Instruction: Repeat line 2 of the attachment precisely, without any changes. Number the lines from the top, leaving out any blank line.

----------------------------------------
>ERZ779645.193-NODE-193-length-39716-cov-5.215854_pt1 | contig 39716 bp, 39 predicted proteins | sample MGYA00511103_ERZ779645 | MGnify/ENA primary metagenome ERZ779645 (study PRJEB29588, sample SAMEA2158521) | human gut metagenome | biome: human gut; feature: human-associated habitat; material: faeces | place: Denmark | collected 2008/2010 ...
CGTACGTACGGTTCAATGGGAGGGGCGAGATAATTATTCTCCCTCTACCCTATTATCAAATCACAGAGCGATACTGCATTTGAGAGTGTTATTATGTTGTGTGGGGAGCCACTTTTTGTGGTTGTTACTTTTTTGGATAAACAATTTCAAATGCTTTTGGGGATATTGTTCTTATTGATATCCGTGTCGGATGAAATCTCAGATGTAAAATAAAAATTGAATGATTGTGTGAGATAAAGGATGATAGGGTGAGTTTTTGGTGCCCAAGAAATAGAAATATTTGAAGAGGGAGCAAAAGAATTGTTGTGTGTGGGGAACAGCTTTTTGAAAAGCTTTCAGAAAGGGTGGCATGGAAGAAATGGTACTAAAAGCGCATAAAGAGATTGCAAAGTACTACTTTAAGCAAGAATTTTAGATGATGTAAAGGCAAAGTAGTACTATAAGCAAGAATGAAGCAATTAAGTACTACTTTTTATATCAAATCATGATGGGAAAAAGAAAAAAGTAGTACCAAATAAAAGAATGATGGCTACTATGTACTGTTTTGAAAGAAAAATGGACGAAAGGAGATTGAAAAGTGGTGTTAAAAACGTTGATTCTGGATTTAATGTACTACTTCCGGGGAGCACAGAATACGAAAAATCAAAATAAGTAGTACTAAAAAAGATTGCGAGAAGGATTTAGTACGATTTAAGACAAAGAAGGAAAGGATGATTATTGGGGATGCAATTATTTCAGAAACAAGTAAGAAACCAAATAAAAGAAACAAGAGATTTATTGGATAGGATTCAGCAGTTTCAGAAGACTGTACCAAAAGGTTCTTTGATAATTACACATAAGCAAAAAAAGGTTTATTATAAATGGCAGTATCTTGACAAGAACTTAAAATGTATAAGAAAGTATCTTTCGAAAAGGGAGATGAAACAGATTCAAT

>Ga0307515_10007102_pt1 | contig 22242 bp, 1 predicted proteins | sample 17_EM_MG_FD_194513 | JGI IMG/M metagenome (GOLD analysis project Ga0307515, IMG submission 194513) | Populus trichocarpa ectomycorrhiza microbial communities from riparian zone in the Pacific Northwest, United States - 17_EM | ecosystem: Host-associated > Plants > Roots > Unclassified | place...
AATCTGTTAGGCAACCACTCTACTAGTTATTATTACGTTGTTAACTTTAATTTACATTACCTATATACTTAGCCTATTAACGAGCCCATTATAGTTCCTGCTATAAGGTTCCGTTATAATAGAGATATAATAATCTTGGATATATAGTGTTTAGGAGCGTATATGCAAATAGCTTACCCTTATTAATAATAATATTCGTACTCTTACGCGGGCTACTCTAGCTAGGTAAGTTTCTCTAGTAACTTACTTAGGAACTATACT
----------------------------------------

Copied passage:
CGTACGTACGGTTCAATGGGAGGGGCGAGATAATTATTCTCCCTCTACCCTATTATCAAATCACAGAGCGATACTGCATTTGAGAGTGTTATTATGTTGTGTGGGGAGCCACTTTTTGTGGTTGTTACTTTTTTGGATAAACAATTTCAAATGCTTTTGGGGATATTGTTCTTATTGATATCCGTGTCGGATGAAATCTCAGATGTAAAATAAAAATTGAATGATTGTGTGAGATAAAGGATGATAGGGTGAGTTTTTGGTGCCCAAGAAATAGAAATATTTGAAGAGGGAGCAAAAGAATTGTTGTGTGTGGGGAACAGCTTTTTGAAAAGCTTTCAGAAAGGGTGGCATGGAAGAAATGGTACTAAAAGCGCATAAAGAGATTGCAAAGTACTACTTTAAGCAAGAATTTTAGATGATGTAAAGGCAAAGTAGTACTATAAGCAAGAATGAAGCAATTAAGTACTACTTTTTATATCAAATCATGATGGGAAAAAGAAAAAAGTAGTACCAAATAAAAGAATGATGGCTACTATGTACTGTTTTGAAAGAAAAATGGACGAAAGGAGATTGAAAAGTGGTGTTAAAAACGTTGATTCTGGATTTAATGTACTACTTCCGGGGAGCACAGAATACGAAAAATCAAAATAAGTAGTACTAAAAAAGATTGCGAGAAGGATTTAGTACGATTTAAGACAAAGAAGGAAAGGATGATTATTGGGGATGCAATTATTTCAGAAACAAGTAAGAAACCAAATAAAAGAAACAAGAGATTTATTGGATAGGATTCAGCAGTTTCAGAAGACTGTACCAAAAGGTTCTTTGATAATTACACATAAGCAAAAAAAGGTTTATTATAAATGGCAGTATCTTGACAAGAACTTAAAATGTATAAGAAAGTATCTTTCGAAAAGGGAGATGAAACAGATTCAAT